After some initial resistance, the German forces were overwhelmed and the Americans broke through. On 1 August, Lieutenant General George S. Patton was named the commanding officer of the newly recommissioned US Third Army—which included large segments of the soldiers that had broken through the German lines—and with few German reserves behind the front line, the race was on; the Third Army pushed south and east, meeting little German resistance. Concurrently, the British and Canadian troops pushed south in an attempt to keep the German armour engaged. Under the weight of this British and Canadian attack, the Germans withdrew. Despite lacking the resources to defeat the US breakthrough and simultaneous British and Canadian offensives south of Caumont and Caen, Field Marshal Günther von Kluge, the commander of Army Group B, was not permitted by Hitler to withdraw but was ordered to conduct a counter-offensive at Mortain against the US breakthrough. Four depleted; the disastrous Operation Lüttich drove the Germans deeper into the Allied envelopment.
On 8 August, the Allied ground forces commander, General Bernard Montgomery, ordered the Allied armies to converge on the Falaise–Chambois area to envelop Army Group B, with the First US Army forming the southern arm, the British the base, the Canadians the northern arm of the encirclement. The Germans began to withdraw on 17 August, on 19 August the Allies linked up in Chambois. Gaps were forced in the Allied lines by German counter-attacks, the biggest being a corridor forced past the 1st Polish Armoured Division on Hill 262, a commanding position at the mouth of the pocket. By the evening of 21 August, the pocket had been sealed, with c. 50,000 Germans trapped inside. Many Germans escaped. A few days the Allied Liberation of Paris was completed, on 30 August the remnants of Army Group B retreated across the Seine, which ended Operation Overlord. Early Allied objectives in the wake of the D-Day invasion of German-occupied France included the deep water port of Cherbourg and the area surrounding the town of Caen.
Allied attacks to expand the bridgehead had defeated the initial German attempts to destroy the invasion force, but bad weather in the English Channel delayed the Allied build-up of supplies and reinforcements, while enabling the Germans to move troops and supplies with less interference from the Allied air forces. Cherbourg was not captured by the VII US Corps until 27 June, the German defence of Caen lasted until 20 July, when the southern districts were taken by the British and Canadians in Operation Goodwood and Operation Atlantic. General Bernard Montgomery, the Allied ground forces commander, had planned a strategy of attracting German forces to the east end of the bridgehead against the British and Canadians, while the US First Army advanced down the west side of the Cotentin Peninsula to Avranches. On 25 July Lieutenant-General Omar Bradley, began Operation Cobra; the US First Army broke through the German defences near Saint-Lô and by the end of the third day had advanced 15 mi south of its start line at several points.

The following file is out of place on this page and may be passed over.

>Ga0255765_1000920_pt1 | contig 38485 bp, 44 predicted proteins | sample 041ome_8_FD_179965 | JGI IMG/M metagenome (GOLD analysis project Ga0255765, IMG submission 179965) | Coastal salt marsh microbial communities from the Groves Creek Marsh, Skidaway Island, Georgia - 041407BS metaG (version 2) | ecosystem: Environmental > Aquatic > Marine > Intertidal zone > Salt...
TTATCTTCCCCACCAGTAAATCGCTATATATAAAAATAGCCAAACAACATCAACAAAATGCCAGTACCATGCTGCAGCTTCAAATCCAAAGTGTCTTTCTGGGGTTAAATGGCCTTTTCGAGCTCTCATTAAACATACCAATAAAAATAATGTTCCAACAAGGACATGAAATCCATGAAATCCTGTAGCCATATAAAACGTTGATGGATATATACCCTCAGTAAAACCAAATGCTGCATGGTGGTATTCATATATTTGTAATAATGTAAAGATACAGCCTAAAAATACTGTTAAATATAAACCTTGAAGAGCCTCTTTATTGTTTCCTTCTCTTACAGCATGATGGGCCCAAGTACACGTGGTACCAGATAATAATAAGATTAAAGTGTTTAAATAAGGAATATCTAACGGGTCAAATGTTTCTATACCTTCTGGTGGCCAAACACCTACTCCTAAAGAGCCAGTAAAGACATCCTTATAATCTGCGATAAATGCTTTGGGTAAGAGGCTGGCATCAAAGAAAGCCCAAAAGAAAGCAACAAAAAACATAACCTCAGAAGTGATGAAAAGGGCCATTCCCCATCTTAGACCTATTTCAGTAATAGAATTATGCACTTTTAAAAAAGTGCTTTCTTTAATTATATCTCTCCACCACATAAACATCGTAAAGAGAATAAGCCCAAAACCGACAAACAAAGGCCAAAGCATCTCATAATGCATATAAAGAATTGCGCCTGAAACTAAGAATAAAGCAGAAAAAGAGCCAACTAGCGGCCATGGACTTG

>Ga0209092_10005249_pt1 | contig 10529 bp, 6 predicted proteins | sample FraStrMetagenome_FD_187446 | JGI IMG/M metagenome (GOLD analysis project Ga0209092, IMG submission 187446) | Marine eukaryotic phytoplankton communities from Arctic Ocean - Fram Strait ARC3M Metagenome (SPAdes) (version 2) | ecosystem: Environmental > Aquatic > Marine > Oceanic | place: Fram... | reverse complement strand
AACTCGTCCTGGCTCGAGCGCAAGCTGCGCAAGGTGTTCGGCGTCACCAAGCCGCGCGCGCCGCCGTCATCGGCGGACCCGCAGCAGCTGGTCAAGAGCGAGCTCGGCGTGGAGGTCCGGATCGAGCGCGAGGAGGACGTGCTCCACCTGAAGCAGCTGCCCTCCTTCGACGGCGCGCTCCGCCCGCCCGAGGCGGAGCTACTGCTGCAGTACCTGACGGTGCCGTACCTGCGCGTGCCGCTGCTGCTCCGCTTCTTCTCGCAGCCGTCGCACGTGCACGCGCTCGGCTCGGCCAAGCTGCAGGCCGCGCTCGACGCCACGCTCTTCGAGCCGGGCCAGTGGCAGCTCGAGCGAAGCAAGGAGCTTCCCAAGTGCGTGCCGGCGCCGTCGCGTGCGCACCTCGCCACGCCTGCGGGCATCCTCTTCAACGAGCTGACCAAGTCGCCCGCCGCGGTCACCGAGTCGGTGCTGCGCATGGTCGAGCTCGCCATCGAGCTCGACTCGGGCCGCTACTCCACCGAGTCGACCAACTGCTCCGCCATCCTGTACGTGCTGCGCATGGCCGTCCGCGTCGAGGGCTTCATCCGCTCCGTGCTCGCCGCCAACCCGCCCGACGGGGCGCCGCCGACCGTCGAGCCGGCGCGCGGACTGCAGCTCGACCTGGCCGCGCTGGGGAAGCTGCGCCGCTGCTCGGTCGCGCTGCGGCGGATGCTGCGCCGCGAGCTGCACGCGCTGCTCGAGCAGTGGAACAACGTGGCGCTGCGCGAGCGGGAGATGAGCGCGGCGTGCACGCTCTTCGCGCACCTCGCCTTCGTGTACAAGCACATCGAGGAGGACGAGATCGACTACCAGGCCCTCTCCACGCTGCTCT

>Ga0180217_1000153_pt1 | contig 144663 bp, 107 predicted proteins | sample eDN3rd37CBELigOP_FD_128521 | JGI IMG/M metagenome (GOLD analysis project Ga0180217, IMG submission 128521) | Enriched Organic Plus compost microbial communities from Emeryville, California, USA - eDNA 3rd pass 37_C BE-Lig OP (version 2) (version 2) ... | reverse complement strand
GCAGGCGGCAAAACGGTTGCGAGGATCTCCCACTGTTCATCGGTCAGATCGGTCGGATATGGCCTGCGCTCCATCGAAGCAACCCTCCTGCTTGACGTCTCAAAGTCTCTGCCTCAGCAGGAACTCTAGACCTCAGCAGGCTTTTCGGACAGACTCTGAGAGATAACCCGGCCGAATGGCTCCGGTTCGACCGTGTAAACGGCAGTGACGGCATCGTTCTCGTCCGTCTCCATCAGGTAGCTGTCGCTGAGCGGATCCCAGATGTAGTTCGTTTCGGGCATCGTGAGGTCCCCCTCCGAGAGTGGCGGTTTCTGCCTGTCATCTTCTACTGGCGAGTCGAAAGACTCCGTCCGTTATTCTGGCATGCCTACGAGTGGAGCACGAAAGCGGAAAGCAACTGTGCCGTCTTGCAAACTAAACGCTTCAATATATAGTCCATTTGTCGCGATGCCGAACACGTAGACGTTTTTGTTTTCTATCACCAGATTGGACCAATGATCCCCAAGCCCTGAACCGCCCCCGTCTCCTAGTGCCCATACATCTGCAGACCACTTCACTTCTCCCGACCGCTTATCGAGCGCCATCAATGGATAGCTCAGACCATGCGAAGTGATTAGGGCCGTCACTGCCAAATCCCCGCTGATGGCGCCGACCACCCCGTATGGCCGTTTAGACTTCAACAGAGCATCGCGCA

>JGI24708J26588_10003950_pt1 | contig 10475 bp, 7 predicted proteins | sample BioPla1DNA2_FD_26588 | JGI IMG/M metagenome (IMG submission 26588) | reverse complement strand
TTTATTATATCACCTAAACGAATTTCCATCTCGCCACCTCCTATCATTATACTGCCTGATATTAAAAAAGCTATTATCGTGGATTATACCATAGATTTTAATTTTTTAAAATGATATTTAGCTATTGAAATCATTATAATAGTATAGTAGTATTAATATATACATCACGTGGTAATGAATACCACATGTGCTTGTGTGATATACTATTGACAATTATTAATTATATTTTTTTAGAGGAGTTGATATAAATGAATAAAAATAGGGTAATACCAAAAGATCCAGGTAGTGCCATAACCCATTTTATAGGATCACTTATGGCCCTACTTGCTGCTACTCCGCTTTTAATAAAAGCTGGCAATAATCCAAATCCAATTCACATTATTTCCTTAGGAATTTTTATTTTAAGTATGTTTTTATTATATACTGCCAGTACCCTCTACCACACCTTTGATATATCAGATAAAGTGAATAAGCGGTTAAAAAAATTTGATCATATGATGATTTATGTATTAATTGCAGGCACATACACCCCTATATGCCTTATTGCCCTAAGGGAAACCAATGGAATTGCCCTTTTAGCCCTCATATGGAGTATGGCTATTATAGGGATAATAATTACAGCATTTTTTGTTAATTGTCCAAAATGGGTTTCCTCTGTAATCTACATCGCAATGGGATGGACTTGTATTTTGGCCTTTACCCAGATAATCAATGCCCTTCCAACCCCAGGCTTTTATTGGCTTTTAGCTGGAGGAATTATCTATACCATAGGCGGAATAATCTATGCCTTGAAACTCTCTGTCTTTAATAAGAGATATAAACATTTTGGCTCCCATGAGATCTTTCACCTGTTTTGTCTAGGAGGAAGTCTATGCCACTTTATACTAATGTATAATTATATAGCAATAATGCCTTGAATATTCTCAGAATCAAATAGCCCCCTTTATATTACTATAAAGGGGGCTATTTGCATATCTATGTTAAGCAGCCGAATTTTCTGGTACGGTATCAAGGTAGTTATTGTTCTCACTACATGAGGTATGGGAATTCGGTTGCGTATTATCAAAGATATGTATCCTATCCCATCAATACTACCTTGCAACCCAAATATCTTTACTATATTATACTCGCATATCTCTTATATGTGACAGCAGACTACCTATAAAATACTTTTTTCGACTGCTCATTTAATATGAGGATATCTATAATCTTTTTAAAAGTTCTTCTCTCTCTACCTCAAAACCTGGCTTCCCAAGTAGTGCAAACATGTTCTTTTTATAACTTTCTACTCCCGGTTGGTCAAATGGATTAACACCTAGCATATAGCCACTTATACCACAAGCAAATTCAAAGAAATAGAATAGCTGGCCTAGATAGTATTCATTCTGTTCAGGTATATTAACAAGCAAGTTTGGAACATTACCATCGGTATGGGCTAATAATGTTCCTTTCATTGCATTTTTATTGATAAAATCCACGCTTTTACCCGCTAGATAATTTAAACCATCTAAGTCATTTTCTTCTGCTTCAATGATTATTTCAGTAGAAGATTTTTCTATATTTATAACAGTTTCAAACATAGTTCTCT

Avranches was captured on
Holy Roman Empire
The Holy Roman Empire was a multi-ethnic complex of territories in Western and Central Europe that developed during the Early Middle Ages and continued until its dissolution in 1806 during the Napoleonic Wars. The largest territory of the empire after 962 was the Kingdom of Germany, though it came to include the neighboring Kingdom of Bohemia, the Kingdom of Burgundy, the Kingdom of Italy, numerous other territories. On 25 December 800, Pope Leo III crowned the Frankish king Charlemagne as Emperor, reviving the title in Western Europe, more than three centuries after the fall of the earlier ancient Western Roman Empire in 476; the title continued in the Carolingian family until 888 and from 896 to 899, after which it was contested by the rulers of Italy in a series of civil wars until the death of the last Italian claimant, Berengar I, in 924. The title was revived again in 962 when Otto I was crowned emperor, fashioning himself as the successor of Charlemagne and beginning a continuous existence of the empire for over eight centuries.
Some historians refer to the coronation of Charlemagne as the origin of the empire, while others prefer the coronation of Otto I as its beginning. Scholars concur, however, in relating an evolution of the institutions and principles constituting the empire, describing a gradual assumption of the imperial title and role; the exact term "Holy Roman Empire" was not used until the 13th century, but the concept of translatio imperii, the notion that he—the sovereign ruler—held supreme power inherited from the ancient emperors of Rome, was fundamental to the prestige of the emperor. The office of Holy Roman Emperor was traditionally elective, although controlled by dynasties; the German prince-electors, the highest-ranking noblemen of the empire elected one of their peers as "King of the Romans", he would be crowned emperor by the Pope. The empire never achieved the extent of political unification as was formed to the west in France, evolving instead into a decentralized, limited elective monarchy composed of hundreds of sub-units: kingdoms, duchies, prince-bishoprics, Free Imperial Cities, other domains.